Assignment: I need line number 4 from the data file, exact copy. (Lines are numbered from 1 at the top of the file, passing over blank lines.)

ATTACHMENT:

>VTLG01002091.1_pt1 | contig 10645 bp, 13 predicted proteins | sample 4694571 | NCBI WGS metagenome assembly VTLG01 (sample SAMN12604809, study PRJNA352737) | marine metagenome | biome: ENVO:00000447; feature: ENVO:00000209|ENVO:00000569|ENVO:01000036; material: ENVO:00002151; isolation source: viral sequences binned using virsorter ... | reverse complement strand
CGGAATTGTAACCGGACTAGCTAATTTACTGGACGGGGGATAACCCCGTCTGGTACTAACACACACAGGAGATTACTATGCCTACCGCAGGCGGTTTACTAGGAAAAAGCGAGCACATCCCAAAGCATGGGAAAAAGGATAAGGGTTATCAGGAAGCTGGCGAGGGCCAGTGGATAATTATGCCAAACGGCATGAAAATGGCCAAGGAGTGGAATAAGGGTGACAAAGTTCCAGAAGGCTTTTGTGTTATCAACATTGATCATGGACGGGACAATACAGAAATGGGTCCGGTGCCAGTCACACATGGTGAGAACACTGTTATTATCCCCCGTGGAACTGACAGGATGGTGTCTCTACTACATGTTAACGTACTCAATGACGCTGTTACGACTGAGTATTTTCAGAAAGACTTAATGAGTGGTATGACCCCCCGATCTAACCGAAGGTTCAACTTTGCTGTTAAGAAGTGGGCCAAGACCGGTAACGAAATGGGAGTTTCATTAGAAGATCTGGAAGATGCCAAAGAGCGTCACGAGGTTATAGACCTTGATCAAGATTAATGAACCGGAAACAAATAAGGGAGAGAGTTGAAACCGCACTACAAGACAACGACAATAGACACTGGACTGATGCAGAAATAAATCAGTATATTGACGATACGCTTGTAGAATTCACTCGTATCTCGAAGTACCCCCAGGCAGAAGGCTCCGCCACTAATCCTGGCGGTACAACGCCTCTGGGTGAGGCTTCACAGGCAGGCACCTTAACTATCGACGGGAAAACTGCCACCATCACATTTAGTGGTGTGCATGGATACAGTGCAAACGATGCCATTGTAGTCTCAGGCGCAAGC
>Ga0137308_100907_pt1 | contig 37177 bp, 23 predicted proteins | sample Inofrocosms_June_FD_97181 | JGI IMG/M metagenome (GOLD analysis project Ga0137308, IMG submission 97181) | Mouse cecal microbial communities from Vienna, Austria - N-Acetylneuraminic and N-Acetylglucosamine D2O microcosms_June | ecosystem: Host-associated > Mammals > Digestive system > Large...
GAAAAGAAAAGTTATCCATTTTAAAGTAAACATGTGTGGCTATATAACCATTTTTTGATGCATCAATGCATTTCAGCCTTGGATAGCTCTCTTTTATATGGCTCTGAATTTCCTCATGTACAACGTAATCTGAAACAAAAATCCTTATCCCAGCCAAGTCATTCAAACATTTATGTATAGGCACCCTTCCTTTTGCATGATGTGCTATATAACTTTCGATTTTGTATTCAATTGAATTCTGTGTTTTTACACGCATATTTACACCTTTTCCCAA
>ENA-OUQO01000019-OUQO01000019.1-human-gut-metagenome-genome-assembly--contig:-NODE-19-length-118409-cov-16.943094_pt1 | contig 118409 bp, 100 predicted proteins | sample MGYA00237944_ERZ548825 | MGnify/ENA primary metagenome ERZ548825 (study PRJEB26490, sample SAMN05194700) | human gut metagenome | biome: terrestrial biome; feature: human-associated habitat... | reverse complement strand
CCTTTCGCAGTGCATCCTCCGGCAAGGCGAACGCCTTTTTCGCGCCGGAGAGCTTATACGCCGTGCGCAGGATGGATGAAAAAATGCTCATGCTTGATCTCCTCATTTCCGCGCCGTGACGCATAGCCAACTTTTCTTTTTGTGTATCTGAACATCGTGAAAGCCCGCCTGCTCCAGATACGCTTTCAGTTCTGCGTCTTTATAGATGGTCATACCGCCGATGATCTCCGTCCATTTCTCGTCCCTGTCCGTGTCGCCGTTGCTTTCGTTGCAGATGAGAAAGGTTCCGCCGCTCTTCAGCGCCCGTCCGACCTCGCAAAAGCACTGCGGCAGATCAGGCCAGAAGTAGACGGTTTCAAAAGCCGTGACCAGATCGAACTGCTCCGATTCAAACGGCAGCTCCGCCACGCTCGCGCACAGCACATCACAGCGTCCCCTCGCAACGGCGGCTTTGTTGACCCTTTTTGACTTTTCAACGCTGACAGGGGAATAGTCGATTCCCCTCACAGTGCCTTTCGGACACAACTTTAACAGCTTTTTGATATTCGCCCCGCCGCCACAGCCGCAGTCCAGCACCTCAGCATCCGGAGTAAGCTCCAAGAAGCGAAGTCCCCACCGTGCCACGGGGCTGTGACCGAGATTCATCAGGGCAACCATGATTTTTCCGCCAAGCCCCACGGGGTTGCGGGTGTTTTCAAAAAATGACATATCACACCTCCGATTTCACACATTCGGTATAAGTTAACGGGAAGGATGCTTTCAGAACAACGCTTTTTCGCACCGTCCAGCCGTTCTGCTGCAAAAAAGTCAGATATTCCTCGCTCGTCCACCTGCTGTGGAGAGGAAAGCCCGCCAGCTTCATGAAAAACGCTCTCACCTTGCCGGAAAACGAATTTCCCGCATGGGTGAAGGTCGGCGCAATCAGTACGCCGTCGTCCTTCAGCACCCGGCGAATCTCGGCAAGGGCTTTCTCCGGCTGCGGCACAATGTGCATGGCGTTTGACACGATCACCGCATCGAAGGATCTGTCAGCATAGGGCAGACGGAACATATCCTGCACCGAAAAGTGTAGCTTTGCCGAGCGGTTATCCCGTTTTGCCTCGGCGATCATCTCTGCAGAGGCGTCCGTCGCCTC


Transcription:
GAAAAGAAAAGTTATCCATTTTAAAGTAAACATGTGTGGCTATATAACCATTTTTTGATGCATCAATGCATTTCAGCCTTGGATAGCTCTCTTTTATATGGCTCTGAATTTCCTCATGTACAACGTAATCTGAAACAAAAATCCTTATCCCAGCCAAGTCATTCAAACATTTATGTATAGGCACCCTTCCTTTTGCATGATGTGCTATATAACTTTCGATTTTGTATTCAATTGAATTCTGTGTTTTTACACGCATATTTACACCTTTTCCCAA